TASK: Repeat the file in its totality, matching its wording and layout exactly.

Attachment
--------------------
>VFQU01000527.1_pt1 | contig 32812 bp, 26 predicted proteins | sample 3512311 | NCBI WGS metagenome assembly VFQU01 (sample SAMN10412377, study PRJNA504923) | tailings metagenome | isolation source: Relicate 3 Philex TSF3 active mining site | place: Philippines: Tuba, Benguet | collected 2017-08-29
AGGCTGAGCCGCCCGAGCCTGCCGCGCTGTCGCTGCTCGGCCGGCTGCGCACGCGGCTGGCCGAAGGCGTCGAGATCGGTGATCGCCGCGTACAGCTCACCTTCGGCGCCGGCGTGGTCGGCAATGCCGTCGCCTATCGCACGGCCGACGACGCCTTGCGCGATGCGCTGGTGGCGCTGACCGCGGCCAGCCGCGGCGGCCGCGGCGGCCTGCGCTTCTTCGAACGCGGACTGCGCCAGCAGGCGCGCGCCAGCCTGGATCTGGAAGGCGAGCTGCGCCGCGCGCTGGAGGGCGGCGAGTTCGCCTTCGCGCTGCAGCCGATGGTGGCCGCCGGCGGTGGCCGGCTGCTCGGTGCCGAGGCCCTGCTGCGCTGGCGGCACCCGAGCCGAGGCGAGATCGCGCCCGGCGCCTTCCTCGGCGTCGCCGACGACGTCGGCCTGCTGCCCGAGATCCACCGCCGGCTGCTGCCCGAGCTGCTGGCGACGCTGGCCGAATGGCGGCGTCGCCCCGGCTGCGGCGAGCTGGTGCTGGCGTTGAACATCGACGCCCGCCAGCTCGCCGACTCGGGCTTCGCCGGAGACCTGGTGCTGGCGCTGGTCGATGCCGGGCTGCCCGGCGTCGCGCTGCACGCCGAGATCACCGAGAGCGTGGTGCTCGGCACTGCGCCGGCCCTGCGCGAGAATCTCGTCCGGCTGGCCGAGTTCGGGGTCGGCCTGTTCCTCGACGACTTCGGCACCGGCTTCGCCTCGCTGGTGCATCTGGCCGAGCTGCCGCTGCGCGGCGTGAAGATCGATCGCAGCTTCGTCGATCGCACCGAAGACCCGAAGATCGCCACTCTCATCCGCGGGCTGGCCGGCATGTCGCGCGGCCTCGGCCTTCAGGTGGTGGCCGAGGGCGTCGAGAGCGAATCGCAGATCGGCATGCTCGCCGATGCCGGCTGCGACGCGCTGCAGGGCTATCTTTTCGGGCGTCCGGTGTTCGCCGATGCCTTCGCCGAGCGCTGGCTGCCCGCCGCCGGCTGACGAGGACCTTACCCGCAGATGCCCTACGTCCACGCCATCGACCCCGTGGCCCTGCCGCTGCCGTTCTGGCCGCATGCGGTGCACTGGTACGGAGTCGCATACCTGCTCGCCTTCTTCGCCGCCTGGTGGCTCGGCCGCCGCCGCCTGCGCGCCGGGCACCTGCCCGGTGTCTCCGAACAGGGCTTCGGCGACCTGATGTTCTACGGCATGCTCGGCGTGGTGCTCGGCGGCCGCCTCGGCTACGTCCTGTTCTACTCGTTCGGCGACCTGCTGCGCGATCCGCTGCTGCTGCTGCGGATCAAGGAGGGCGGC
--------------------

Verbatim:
>VFQU01000527.1_pt1 | contig 32812 bp, 26 predicted proteins | sample 3512311 | NCBI WGS metagenome assembly VFQU01 (sample SAMN10412377, study PRJNA504923) | tailings metagenome | isolation source: Relicate 3 Philex TSF3 active mining site | place: Philippines: Tuba, Benguet | collected 2017-08-29
AGGCTGAGCCGCCCGAGCCTGCCGCGCTGTCGCTGCTCGGCCGGCTGCGCACGCGGCTGGCCGAAGGCGTCGAGATCGGTGATCGCCGCGTACAGCTCACCTTCGGCGCCGGCGTGGTCGGCAATGCCGTCGCCTATCGCACGGCCGACGACGCCTTGCGCGATGCGCTGGTGGCGCTGACCGCGGCCAGCCGCGGCGGCCGCGGCGGCCTGCGCTTCTTCGAACGCGGACTGCGCCAGCAGGCGCGCGCCAGCCTGGATCTGGAAGGCGAGCTGCGCCGCGCGCTGGAGGGCGGCGAGTTCGCCTTCGCGCTGCAGCCGATGGTGGCCGCCGGCGGTGGCCGGCTGCTCGGTGCCGAGGCCCTGCTGCGCTGGCGGCACCCGAGCCGAGGCGAGATCGCGCCCGGCGCCTTCCTCGGCGTCGCCGACGACGTCGGCCTGCTGCCCGAGATCCACCGCCGGCTGCTGCCCGAGCTGCTGGCGACGCTGGCCGAATGGCGGCGTCGCCCCGGCTGCGGCGAGCTGGTGCTGGCGTTGAACATCGACGCCCGCCAGCTCGCCGACTCGGGCTTCGCCGGAGACCTGGTGCTGGCGCTGGTCGATGCCGGGCTGCCCGGCGTCGCGCTGCACGCCGAGATCACCGAGAGCGTGGTGCTCGGCACTGCGCCGGCCCTGCGCGAGAATCTCGTCCGGCTGGCCGAGTTCGGGGTCGGCCTGTTCCTCGACGACTTCGGCACCGGCTTCGCCTCGCTGGTGCATCTGGCCGAGCTGCCGCTGCGCGGCGTGAAGATCGATCGCAGCTTCGTCGATCGCACCGAAGACCCGAAGATCGCCACTCTCATCCGCGGGCTGGCCGGCATGTCGCGCGGCCTCGGCCTTCAGGTGGTGGCCGAGGGCGTCGAGAGCGAATCGCAGATCGGCATGCTCGCCGATGCCGGCTGCGACGCGCTGCAGGGCTATCTTTTCGGGCGTCCGGTGTTCGCCGATGCCTTCGCCGAGCGCTGGCTGCCCGCCGCCGGCTGACGAGGACCTTACCCGCAGATGCCCTACGTCCACGCCATCGACCCCGTGGCCCTGCCGCTGCCGTTCTGGCCGCATGCGGTGCACTGGTACGGAGTCGCATACCTGCTCGCCTTCTTCGCCGCCTGGTGGCTCGGCCGCCGCCGCCTGCGCGCCGGGCACCTGCCCGGTGTCTCCGAACAGGGCTTCGGCGACCTGATGTTCTACGGCATGCTCGGCGTGGTGCTCGGCGGCCGCCTCGGCTACGTCCTGTTCTACTCGTTCGGCGACCTGCTGCGCGATCCGCTGCTGCTGCTGCGGATCAAGGAGGGCGGC